Huawei announces lawsuit against US government: reports

Huawei announces lawsuit against US government: reports
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Chinese tech company Huawei announced Wednesday night that it is suing the U.S. government in response to an effort to limit its access to Western markets. 

The company filed the lawsuit in federal court in the Eastern District of Texas, which is home to Huawei's U.S. headquarters in Plano, the Associated Press reported.

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Huawei said it is asking the court to throw out a portion of the U.S. military appropriations act that blocks the the U.S. government and contractors from using its equipment.

The lawsuit alleges that the appropriations act would further curb its access to the U.S. market.

A Huawei official claimed the ban “based on numerous false, unproven and untested propositions.”

“Huawei has an excellent security record and program. No contrary evidence has been offered,” Song Liuping, the company’s chief legal officer, said.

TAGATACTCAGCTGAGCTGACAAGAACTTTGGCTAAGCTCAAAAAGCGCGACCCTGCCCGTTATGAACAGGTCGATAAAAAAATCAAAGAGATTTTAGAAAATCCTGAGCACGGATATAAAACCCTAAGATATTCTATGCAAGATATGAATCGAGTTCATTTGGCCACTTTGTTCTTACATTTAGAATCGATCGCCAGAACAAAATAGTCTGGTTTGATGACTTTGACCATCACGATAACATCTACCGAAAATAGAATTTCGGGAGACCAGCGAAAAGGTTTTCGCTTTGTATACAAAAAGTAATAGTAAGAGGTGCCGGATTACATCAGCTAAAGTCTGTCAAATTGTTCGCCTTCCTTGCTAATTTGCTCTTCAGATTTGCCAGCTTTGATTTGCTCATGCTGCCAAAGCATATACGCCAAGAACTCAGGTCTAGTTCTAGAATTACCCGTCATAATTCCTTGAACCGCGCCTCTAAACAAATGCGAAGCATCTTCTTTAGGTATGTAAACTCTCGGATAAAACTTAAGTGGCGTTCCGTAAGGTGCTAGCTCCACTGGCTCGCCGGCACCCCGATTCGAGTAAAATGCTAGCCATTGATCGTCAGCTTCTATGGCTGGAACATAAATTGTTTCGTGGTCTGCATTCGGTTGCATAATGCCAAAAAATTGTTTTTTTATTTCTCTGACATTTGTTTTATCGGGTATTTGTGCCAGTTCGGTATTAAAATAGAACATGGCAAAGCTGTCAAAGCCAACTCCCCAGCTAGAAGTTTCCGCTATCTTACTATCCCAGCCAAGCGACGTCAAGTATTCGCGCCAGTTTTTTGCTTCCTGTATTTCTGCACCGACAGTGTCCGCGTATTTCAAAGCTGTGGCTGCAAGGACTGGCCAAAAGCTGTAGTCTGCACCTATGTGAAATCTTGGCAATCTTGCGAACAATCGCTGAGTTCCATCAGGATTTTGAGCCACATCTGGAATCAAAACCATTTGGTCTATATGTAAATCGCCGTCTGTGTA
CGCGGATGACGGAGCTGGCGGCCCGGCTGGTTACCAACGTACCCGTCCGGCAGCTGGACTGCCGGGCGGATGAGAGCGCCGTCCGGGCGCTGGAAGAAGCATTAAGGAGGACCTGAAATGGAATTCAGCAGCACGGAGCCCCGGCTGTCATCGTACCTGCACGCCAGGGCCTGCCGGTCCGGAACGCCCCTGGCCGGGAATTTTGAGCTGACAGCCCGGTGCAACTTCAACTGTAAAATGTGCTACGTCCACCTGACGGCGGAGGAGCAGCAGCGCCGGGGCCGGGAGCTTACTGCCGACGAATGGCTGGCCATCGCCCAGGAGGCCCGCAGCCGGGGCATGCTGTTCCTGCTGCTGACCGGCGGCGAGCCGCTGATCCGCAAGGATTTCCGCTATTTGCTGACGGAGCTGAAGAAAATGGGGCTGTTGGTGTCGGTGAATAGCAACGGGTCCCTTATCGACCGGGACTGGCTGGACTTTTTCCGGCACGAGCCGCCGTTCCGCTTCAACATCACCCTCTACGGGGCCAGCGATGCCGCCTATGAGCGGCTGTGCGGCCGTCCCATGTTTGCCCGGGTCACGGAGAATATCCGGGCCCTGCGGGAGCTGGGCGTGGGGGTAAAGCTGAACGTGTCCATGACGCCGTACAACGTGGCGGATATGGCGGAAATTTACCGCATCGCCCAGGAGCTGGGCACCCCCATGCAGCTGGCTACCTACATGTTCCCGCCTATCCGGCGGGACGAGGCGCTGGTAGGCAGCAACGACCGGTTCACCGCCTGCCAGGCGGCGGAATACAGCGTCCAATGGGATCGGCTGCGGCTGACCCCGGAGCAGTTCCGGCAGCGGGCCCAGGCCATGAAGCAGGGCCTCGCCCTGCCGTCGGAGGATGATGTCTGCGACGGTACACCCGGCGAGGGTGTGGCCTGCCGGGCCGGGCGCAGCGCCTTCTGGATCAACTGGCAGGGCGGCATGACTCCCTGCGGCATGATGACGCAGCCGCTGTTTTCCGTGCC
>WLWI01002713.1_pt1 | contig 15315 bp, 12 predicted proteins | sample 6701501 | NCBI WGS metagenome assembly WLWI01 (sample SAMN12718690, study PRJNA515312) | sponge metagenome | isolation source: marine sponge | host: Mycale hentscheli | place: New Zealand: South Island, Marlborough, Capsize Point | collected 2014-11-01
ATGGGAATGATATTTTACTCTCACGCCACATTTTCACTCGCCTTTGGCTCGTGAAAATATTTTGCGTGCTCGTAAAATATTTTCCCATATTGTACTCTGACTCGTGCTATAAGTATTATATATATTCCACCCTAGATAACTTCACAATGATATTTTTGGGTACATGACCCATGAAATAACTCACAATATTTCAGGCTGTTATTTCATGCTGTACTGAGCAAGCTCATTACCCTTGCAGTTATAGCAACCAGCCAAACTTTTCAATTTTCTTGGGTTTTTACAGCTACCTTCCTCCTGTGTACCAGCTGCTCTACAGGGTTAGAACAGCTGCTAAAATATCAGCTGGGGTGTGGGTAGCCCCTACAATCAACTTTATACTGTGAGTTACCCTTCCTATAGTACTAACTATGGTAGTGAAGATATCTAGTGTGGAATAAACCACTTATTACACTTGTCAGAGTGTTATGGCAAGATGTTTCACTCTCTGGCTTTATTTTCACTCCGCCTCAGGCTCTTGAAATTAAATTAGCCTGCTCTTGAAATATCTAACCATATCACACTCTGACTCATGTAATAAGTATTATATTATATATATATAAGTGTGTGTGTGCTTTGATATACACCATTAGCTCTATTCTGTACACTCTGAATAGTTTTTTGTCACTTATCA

The U.S. has repeatedly expressed concerns that Beijing could use the company’s equipment to spy on American consumers.

Huawei founder Ren Zhengfei has maintained that the company does not share any information with the Chinese government.

“We are compelled to take this legal action as a proper and last resort,” the company’s chairman, Guo Ping, said at a news conference, according to the AP.

The conflict between Washington and Huawei has drastically escalated in recent months. 

U.S. prosecutors in January filed charges against Huawei, accusing the company of stealing trade secrets and violating sanctions imposed on Iran. That month, the Justice Department announced a series of charges against Huawei and its chief financial officer, Meng Wanzhou.

Meng, who is under house arrest in Canada while she fights an American extradition request, is accused of misleading international banks about Huawei's business dealings in Iran that violated U.S. sanctions.

In what was widely perceived as retaliation for the arrest, China detained two Canadian citizens after Meng's arrest over allegations they were trying to steal state secrets. China's government on Monday accused the two men of colluding to steal state secrets. 

Huawei, the largest international manufacturer of network equipment for phone and internet companies, owns about 40 percent of the global market for network gear but has almost no presence in the U.S. due to a years-long clampdown on the company’s access.